READER REPORT:

Property ladder: Don't be fussy

ANGELYN FROST
Last updated 05:00 21/06/2013

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At 25-years-old my husband and I were new to the property market. We knew nothing. It took our family telling us there was dead money in paying rent to spur us on to buy our first home.

Living in Auckland, we quickly realised we didn't have enough money for a nice house in the leafy suburbs of the city.

This left us with slim pickings and we began to look in the cheaper areas of Auckland. In the end we settled on a very small three bedroom house in an area of West Auckland cramped with cheap housing and rental properties.

The house sat on a very small property, surrounded by Housing NZ rentals at the end of a shared drive-way with four other houses.

The vendor, who was struggling to sell it, agreed to a cheaper purchase price than offered and we enjoyed our first victory as we signed the sale and purchase agreement.

Victory was short lived as we scrambled around trying to convince a bank to take us on - we just couldn't secure a mortgage to finance the purchase. In the end my husband's parents came in as security in order for us to get a foot in the door.

We were financed close to 100 per cent of the property purchase.

For the first few years we really struggled with the high repayments and were disheartened when we realised we had hardly even touched the principal of our loan.

Hunkered down with our wee family and a massive mortgage, both of us were working full time to cover expenses.

We watched our friends enjoy their non-attached lives and we could only look on. We missed out on social outings, holidays and travelling as we scratched together enough money for petrol and nappies.

Slowly, however, as our income increased and time went by, everything started to get easier, the light at the end of the tunnel appeared to be getting closer and closer.

After seven years we had come to enjoy our little house and the small community we lived in, but we had outgrown our home - it was time to put our house on the market.

The interest in our house was pretty slow to pick up and remembering how hard it was for the last owner we started to think maybe it was just not our time. Our mistake was putting the house through auction. After a bad outcome at auction we put a price on it. Suddenly we were inundated with interest. Not sure if this was the best we were going to get, we accepted the first offer, but as it turned out we ended up with two back-up offers ready to go to paper.

We were shocked by the quick turn around in the interest of our property and with the current offer on the table we realised we were set to come out of the sale in a position to secure a decent home in a decent area.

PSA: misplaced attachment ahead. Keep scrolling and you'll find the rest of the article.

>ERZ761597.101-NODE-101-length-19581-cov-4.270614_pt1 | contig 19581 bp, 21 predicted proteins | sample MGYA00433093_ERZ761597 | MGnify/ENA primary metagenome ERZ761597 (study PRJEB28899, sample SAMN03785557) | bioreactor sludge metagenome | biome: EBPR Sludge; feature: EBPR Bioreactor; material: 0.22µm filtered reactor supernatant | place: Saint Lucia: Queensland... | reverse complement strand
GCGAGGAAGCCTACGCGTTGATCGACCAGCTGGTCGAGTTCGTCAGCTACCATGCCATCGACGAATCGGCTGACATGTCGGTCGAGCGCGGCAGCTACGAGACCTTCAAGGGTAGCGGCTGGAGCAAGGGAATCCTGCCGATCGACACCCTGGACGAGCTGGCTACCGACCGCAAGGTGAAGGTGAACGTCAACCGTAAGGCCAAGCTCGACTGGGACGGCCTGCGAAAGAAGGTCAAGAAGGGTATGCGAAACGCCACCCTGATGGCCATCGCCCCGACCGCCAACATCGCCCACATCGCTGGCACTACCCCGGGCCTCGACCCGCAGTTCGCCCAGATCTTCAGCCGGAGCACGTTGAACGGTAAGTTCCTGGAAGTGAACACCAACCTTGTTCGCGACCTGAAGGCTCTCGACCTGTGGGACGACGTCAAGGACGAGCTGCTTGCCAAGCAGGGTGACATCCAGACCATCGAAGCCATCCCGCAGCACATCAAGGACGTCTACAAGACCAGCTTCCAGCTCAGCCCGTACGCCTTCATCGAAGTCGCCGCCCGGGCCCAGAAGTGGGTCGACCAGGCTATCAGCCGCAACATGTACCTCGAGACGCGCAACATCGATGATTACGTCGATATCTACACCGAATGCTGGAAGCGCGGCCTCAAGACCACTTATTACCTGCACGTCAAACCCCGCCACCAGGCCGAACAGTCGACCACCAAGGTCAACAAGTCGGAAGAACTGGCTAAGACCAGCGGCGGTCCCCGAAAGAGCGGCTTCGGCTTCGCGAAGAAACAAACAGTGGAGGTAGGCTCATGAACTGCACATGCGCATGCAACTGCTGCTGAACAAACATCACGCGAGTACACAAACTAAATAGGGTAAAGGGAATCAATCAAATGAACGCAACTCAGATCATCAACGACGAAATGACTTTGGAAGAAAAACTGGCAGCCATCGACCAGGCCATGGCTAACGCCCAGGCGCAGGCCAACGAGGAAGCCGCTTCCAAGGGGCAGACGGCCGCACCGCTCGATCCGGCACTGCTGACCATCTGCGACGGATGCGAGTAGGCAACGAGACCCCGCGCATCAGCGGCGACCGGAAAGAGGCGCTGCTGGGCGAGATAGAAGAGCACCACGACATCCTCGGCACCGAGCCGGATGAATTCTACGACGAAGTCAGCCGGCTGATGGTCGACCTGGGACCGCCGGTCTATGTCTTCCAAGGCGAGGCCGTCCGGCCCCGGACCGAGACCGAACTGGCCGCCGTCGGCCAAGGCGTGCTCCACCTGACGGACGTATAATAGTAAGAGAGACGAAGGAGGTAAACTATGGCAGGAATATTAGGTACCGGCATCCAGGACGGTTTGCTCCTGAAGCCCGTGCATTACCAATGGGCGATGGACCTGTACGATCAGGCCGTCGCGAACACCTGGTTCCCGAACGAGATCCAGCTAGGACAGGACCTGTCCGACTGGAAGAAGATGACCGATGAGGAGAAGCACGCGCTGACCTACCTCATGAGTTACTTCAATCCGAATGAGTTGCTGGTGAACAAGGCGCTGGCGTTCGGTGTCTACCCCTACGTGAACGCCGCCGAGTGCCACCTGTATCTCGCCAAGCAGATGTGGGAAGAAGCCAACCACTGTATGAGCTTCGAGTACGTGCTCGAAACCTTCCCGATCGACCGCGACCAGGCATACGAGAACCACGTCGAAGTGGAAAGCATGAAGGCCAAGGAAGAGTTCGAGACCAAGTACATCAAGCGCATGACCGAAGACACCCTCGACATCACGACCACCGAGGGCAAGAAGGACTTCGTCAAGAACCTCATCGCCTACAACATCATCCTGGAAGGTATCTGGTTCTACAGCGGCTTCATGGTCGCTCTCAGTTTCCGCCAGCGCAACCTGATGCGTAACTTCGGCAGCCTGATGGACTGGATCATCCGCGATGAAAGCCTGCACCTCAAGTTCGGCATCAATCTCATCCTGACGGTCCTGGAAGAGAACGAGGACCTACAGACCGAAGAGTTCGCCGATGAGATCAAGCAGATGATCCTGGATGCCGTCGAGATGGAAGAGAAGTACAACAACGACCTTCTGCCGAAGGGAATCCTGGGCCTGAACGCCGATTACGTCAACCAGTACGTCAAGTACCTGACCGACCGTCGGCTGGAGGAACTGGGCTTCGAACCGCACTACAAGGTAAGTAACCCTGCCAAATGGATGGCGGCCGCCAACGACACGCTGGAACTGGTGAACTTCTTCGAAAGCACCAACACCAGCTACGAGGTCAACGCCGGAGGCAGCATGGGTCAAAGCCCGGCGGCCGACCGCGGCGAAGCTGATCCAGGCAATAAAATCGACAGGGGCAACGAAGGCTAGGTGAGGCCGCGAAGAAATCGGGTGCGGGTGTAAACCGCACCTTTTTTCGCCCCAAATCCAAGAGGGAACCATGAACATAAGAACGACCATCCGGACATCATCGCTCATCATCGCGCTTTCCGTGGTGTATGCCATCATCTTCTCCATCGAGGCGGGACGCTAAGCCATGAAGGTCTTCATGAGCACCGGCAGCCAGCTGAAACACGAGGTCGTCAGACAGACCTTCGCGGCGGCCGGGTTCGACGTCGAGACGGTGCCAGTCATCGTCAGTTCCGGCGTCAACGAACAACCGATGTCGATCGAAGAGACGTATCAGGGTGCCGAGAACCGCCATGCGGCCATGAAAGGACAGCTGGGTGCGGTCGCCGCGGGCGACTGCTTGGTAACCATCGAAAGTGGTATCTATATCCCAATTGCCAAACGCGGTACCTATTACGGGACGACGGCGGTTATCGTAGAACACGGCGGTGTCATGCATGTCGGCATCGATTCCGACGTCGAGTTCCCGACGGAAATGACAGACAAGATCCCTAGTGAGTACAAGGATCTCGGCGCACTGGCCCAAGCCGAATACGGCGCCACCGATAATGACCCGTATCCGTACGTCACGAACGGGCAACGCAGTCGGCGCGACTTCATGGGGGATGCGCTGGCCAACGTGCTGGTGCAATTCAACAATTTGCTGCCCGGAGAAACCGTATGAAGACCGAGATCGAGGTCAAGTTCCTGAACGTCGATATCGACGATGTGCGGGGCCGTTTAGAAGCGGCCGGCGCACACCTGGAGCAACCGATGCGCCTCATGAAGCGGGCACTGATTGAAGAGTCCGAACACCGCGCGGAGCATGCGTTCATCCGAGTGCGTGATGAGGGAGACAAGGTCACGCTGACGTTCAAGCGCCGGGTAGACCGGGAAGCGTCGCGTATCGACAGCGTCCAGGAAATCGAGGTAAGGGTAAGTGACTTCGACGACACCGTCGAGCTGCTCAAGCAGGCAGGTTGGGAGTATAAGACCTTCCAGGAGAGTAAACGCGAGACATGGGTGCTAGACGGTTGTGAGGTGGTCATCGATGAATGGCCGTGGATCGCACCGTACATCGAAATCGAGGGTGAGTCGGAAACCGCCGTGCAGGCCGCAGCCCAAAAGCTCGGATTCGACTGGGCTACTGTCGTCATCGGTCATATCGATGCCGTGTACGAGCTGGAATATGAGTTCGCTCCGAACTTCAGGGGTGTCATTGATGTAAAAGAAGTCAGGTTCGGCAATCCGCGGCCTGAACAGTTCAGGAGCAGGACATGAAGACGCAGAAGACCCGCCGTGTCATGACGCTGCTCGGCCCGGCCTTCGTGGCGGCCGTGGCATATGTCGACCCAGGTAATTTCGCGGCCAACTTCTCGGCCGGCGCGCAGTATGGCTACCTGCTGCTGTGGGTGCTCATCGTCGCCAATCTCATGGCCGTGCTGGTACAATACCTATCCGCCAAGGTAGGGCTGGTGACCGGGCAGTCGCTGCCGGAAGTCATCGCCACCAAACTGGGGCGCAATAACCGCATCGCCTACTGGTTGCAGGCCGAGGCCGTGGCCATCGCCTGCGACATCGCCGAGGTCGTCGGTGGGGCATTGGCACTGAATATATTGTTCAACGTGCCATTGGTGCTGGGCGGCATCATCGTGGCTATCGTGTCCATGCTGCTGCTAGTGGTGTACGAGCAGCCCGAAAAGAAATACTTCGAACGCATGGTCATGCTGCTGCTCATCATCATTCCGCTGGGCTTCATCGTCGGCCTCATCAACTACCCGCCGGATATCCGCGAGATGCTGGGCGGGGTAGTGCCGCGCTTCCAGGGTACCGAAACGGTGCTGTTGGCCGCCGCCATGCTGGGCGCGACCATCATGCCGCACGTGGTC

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We basked in our joy as we spent weeks scanning the real estate websites and papers watching opportunity unfolding before us.

We finally secured a property. A basic five bedroom home on two-and-a half acres of bush and pastoral land located at the foothills of the Waitakere Ranges.

When our sale and purchase agreement went unconditional; my husband and I went out to dinner. I was horrified when I realised I hadn't even looked at the price of the food even more so when I noticed that I had stopped doing that a long time ago, but it made me fully appreciate our journey.

We both reflected on how far we had come, realising in our times when we thought we were not going to make it we had now secured a property more than what we could imagine. A place to bring up our family a place that is our own.

When I look back I can see we got where we are by sucking it up and getting realistic about what we can truly afford.

Don't be so quick to write off a house because it isn't in the right area or suburb. People tell you 'buy the worst house in the best street', but truthfully that situation rarely comes around.

We stayed in our little house in an undesirable area of Auckland for a few years before we were in a position to be fussy. Sometimes you just need to start from the bottom. Finally I will never ever forget what my in-laws did for us; it was because they took a risk on us that we we able to realise our dreams.

Property is wealth; our ancestors settled on these shores for it and our Tupuna knew it too. It has always been that way and always will be. I'm not just rattling on about monetary wealth; it is what you leave behind.

As my in-laws told us 'everything you do, should be in order to leave a legacy for your children, your children's children and the generations to follow. I will always be grateful for their aroha and our next big goal is to be in a position to do the same for my children too.


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